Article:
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46. ACTIVITY : resents delay.

How slow the time To the warm soul, that, in the very instant It forms, would execute a great design!


47. ACTIVITY. Thrift of

GooD striving

Brings thriving. Better a dog who works Than a lion who shirks.-Oriental.

Make haste, O man, to do

Whatever must be done;
Thou hast no time to lose in sloth,

Thy day will soon be gone.
Up then with speed, and work ;

Fling ease and self away;
This is no time for thee to sleep,

Up, watch, and work, and pray!
The useful, not the great,

The thing that never dies; The silent toil that is not lost,

Set these before thine eyes. The seed, whose leaf and flower,

Though poor in human sight, Brings forth at last the eternal fruit,

Sow thou by day and night. Make haste, O man, to live,

Thy time is almost o'er : O sleep not, dream not, but arise, The Judge is at the door. Make haste, O man, to live!

Horatius Bonar.

48. ADAM AND EVE. Description of

Two of far nobler shape, erect and tall,
Godlike erect, with native honour clad
In naked majesty, seem'd lords of all,
And worthy seem'd : for in their looks divine,
The image of their glorious Maker, shone
Truth, wisdom, sanctitude severe and pure
(Severe, but in true filial freedom placed),
Whence true authority in men ; though both
Not equal, as their sex not equal seem'd :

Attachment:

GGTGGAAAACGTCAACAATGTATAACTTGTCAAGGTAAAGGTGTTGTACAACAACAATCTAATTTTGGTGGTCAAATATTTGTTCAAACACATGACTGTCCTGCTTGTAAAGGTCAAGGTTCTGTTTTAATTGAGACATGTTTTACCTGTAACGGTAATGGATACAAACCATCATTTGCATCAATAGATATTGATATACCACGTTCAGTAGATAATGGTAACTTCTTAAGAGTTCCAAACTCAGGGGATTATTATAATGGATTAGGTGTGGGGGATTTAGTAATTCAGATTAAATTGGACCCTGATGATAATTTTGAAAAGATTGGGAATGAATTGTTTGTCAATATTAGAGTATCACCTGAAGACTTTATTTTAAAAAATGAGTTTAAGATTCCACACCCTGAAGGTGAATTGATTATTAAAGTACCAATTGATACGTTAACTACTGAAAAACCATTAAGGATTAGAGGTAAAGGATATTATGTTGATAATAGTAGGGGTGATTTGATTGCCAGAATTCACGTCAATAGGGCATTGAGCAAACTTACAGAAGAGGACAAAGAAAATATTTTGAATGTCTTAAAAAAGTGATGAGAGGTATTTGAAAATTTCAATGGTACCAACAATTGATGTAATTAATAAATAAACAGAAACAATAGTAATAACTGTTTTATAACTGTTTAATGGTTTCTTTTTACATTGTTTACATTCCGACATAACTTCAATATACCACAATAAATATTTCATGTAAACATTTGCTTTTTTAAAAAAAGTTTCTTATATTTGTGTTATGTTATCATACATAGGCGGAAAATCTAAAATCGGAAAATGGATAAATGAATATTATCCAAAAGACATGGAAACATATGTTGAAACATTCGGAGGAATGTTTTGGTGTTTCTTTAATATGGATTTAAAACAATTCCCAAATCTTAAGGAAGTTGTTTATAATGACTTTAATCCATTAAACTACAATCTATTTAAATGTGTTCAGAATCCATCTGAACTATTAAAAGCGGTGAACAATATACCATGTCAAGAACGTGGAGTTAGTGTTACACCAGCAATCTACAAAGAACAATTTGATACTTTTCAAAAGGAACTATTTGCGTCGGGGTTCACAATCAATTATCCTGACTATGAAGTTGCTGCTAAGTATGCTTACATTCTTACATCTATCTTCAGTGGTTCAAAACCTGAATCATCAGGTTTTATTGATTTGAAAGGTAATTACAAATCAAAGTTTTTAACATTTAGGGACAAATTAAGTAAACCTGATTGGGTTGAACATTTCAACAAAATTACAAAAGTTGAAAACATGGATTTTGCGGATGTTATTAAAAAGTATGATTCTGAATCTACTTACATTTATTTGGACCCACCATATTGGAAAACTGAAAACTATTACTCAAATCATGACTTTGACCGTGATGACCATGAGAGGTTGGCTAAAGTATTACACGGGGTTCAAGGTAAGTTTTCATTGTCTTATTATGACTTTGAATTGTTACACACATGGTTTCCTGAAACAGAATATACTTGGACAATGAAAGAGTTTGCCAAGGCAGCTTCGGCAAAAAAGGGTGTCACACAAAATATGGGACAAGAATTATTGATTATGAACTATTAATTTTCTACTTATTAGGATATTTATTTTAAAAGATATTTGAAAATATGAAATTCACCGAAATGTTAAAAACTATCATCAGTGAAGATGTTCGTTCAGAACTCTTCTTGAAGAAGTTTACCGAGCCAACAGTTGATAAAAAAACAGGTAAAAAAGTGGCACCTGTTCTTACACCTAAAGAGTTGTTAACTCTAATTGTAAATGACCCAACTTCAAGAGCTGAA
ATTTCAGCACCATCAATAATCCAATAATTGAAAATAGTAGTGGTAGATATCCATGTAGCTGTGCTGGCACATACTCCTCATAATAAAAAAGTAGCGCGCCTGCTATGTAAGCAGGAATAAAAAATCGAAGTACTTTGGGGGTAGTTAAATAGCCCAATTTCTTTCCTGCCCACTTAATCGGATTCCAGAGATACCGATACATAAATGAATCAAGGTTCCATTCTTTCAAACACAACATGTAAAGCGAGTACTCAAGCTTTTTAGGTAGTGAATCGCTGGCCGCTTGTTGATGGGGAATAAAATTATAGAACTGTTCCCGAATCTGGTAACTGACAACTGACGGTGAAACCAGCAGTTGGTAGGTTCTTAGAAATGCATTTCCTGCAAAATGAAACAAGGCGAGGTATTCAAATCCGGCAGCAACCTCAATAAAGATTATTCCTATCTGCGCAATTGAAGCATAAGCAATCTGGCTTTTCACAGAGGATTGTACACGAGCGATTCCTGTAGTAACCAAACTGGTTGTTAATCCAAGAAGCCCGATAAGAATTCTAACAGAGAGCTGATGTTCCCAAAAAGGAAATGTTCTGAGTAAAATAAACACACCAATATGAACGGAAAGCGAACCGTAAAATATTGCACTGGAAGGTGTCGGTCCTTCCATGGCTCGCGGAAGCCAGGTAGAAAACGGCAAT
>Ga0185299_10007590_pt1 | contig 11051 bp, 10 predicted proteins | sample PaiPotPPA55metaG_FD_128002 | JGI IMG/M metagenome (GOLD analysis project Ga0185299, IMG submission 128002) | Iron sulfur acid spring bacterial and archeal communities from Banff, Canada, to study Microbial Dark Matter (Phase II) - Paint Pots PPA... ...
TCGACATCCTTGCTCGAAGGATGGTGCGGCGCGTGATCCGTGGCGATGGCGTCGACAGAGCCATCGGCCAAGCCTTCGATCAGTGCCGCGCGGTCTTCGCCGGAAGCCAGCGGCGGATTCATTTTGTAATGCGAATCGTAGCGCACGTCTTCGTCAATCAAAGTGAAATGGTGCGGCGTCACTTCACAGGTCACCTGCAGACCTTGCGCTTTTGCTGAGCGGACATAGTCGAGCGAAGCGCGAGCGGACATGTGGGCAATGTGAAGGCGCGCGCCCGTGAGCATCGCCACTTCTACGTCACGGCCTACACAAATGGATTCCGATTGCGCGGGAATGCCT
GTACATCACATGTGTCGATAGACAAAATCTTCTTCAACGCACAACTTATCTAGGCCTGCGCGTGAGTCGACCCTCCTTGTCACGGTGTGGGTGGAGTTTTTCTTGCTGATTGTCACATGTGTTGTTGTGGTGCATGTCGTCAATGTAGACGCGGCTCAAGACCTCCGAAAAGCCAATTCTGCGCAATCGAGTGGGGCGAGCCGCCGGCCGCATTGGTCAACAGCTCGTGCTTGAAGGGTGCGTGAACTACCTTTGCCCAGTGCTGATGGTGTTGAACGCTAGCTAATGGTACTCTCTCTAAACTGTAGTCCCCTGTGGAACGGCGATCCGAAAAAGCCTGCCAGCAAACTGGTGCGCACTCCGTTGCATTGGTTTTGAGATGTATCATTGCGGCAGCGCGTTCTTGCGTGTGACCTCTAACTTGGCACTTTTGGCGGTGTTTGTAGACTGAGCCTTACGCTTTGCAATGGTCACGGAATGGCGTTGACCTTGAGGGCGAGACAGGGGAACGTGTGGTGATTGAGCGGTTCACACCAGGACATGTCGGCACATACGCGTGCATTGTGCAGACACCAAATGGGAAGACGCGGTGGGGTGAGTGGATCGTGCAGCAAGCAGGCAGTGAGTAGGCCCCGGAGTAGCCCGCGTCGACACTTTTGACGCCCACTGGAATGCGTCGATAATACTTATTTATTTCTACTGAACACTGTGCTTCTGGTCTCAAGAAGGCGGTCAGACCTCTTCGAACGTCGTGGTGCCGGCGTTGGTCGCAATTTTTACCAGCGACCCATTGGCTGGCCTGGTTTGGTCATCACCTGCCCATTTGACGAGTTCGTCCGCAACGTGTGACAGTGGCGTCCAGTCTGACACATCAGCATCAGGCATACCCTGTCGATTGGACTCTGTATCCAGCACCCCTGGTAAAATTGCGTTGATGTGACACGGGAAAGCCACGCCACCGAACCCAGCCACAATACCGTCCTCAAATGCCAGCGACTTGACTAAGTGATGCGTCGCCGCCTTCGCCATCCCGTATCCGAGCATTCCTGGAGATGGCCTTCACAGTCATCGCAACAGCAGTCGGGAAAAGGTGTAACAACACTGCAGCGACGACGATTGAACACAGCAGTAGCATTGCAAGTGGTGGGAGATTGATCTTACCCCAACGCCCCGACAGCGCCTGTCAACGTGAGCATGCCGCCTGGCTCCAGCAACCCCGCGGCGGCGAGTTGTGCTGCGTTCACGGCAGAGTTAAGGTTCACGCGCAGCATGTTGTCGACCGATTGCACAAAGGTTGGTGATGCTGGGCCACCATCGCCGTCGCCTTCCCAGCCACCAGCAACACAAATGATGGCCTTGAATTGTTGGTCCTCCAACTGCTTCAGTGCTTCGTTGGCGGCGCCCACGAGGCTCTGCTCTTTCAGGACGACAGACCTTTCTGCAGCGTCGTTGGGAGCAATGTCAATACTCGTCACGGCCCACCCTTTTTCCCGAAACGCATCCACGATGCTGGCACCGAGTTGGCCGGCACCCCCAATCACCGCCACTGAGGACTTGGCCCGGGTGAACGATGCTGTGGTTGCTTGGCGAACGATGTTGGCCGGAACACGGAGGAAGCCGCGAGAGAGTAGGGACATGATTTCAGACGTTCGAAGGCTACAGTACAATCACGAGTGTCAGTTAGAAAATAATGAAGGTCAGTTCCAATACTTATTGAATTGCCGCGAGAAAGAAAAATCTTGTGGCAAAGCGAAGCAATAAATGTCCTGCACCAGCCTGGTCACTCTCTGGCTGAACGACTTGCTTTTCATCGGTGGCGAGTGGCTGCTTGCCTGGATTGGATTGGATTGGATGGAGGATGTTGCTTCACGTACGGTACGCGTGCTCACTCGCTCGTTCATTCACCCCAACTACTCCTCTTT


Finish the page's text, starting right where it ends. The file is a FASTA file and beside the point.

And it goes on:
For contemplation he, and valour form'd;
For softness she, and sweet attractive grace;
He for God only, she for God in him :
His fair large front and eye sublime declared
Absolute rule. . . . . . . . . .
.... .... The loveliest pair
That ever since in love's embraces met :
Adam the goodliest man of men since born
His sons, the fairest of her daughters Eve.


43. ACTIVITY : its necessity.
LET's take the instant by the forward top;
For we are old, and on our quick'st decrees,
The inaudible and noiseless foot of time
Steals, ere we can effect them.-Shakespeare.

Take the instant way; For honour travels in a strait so narrow, Where one but goes abreast : keep then the path : For emulation hath a thousand sons, That one by one pursue : if you give way, Or edge aside from the direct forthright, Like to an enter'd tide, they all rush by, And leave you hindmost.--Shakespeare,

44. ACTIVITY. Mental

THERE is a fire-fly in the southern clime
Which shineth only when upon the wing;
So it is with the mind : when once we rest,
We darken. On! said God unto the soul
As to the earth, for ever. On it goes,
A rejoicing native of the infinite-
As a bird of air—an orb of heaven.

Philip James Bailey.

49. ADAM AND EVE. Transgression of

With fatal and disastrous ease Lifting her hand into the clustering boughs, She touch'd, she took, she tasted. One small taste Sufficed. Her eyes were open'd; and she seem'd, The moorings cut which bound her to the shore, Launch'd on an ocean of delights. Alas, Perfidious sea, on which the fairest bark E’er floated suffer'd foulest wrong and wreck ! Awhile as in a dream she stood, but soon Her scatter'd thoughts recall’d, and from the boughs Selecting one loaden with luscious fruit, She pluck'd it bower'd in leaves, and took her way To seek her absent lord. Him soon she met Returning with no laggard steps; for when The serpent slid with such strange haste away The loitering minutes hours appear'd, and then A strange solicitude unknown before Began to creep around his boding heart, And he retraced his path. But when he saw